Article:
German-Jewish Relations in the Works and Lives of German-Speaking Nobel Literature Laureates
Breen, Megan German-Jewish Relations in the Works and Lives of German-Speaking Laureates of the Nobel Prize in Literature.pdf
AuthorBreen, Megan J.
AdvisorPettey, John C.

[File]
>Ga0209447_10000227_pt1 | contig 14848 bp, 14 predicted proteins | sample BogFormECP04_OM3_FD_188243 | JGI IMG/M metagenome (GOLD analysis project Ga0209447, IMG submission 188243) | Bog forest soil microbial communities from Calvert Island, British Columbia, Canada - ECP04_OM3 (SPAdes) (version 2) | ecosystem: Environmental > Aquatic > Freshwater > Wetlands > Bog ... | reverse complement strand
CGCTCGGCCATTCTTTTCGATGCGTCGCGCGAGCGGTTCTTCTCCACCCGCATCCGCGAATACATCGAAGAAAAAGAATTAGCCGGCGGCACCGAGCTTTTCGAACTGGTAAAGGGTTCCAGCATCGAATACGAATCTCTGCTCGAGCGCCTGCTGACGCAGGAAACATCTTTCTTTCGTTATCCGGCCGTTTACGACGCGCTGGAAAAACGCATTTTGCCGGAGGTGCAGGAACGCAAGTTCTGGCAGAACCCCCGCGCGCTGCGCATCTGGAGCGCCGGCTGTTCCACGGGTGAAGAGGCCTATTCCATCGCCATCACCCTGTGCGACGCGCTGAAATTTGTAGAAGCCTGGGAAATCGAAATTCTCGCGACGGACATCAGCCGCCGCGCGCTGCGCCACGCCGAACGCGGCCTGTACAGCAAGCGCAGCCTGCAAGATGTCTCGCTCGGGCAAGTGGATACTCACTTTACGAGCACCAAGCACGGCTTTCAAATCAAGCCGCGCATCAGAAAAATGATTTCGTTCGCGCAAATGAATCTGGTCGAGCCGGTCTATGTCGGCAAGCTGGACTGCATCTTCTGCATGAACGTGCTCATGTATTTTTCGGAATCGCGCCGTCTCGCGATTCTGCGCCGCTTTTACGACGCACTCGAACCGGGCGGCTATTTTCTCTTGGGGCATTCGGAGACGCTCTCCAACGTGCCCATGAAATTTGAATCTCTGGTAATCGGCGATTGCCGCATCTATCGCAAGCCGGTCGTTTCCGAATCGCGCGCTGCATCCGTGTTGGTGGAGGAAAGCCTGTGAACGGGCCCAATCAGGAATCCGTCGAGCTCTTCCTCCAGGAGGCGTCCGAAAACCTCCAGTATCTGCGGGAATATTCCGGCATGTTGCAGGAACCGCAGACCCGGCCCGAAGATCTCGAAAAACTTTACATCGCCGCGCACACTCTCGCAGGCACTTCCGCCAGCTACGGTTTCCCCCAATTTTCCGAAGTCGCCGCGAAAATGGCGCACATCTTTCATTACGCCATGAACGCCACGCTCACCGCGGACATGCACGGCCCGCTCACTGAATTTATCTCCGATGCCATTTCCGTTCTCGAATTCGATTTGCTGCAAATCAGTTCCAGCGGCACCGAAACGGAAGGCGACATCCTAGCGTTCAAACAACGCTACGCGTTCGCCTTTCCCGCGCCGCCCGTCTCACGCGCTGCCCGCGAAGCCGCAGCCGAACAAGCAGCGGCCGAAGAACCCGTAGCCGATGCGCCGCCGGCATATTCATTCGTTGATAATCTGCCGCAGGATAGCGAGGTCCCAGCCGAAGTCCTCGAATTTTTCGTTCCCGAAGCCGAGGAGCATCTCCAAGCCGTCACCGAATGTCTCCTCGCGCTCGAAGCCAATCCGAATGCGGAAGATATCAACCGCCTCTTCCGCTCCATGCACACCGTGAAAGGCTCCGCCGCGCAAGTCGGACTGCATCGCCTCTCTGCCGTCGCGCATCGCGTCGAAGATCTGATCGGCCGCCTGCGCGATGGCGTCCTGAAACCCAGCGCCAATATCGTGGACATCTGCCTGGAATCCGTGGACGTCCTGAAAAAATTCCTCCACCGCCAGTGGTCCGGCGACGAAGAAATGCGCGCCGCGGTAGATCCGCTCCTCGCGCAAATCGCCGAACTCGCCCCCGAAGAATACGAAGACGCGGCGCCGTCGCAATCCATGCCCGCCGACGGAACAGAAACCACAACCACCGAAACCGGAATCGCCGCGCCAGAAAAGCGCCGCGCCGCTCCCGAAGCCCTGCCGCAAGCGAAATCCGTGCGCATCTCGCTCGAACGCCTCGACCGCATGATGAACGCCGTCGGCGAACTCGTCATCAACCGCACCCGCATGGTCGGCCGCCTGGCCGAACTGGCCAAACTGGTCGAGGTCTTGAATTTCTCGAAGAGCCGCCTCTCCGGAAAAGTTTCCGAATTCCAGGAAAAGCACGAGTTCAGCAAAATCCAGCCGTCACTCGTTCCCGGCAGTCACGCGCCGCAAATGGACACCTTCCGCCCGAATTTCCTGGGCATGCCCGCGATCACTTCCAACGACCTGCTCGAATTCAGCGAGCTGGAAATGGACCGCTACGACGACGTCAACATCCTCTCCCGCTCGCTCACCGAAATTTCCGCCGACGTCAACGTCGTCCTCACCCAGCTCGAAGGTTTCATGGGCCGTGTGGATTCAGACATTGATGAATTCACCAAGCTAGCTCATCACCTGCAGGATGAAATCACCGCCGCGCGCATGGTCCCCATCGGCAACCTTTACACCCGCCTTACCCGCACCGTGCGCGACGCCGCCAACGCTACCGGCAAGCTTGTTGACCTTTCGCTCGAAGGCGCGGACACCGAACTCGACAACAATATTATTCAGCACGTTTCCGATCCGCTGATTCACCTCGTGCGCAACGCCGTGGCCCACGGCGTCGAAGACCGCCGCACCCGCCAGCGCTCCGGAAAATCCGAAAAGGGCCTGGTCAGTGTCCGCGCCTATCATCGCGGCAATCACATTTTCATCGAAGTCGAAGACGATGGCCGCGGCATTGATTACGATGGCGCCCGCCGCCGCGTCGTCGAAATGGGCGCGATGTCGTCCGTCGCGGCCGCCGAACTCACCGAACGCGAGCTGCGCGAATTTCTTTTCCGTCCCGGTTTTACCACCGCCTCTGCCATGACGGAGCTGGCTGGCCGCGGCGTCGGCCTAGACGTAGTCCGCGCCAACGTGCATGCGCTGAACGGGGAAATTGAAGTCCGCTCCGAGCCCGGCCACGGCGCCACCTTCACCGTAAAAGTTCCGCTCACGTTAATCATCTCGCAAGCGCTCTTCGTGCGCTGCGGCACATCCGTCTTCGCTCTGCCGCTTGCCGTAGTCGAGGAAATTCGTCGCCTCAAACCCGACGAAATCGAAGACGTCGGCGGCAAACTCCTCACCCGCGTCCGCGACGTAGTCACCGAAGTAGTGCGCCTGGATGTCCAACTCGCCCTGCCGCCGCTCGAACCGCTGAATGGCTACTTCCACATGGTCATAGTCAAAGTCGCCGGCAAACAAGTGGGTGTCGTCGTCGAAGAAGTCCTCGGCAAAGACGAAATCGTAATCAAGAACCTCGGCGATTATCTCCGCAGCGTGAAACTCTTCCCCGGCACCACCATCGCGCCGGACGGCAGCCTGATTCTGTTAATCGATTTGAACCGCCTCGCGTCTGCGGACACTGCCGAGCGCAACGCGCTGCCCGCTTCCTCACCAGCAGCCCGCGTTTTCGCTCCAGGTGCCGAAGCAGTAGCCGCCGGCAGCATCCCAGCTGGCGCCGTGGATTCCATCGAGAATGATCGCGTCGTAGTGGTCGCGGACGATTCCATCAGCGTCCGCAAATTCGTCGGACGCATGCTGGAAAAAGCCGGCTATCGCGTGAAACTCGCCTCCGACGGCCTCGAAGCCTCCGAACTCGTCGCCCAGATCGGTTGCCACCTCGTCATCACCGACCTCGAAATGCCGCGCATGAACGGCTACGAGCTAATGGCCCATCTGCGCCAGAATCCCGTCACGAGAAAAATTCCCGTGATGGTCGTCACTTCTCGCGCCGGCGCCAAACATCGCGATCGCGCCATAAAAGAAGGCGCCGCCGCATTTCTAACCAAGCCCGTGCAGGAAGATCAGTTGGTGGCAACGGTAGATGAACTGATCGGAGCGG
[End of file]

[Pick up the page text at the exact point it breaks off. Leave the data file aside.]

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German-Jewish relations has been a widely studied field, often with the intent of understanding or explaining exactly why and how a modern state could have developed a system of mass genocide. While scholars tend to view the Judenfrage—a socially and politically charged debate about the place of Jews in European, especially German society—as an issue pertaining only to the years of National Socialism (1933-1945) and most common amongst less educated classes in Germany, in reality the “Jewish Question” spans centuries and pervaded even the upper-educated spheres of German-speaking societies. This thesis explores the development of German-Jewish relations in such academic societies from about 1880 to the present by examining the social, political, and personal influences of the “Jewish Question” in the lives and works of thirteen German-speaking laureates for the Nobel Prize in Literature. These laureates and their year of award include: Theodor Mommsen (1902), Rudolph Eucken (1908), Paul Heyse (1910), Gerhart Hauptmann (1912), Carl Spitteler (1919), Thomas Mann (1929), Hermann Hesse (1946), Nelly Sachs (1966), Heinrich Böll (1972), Elias Canetti (1981), Günter Grass (1999), Elfriede Jelinek (2004), Herta Müller (2009).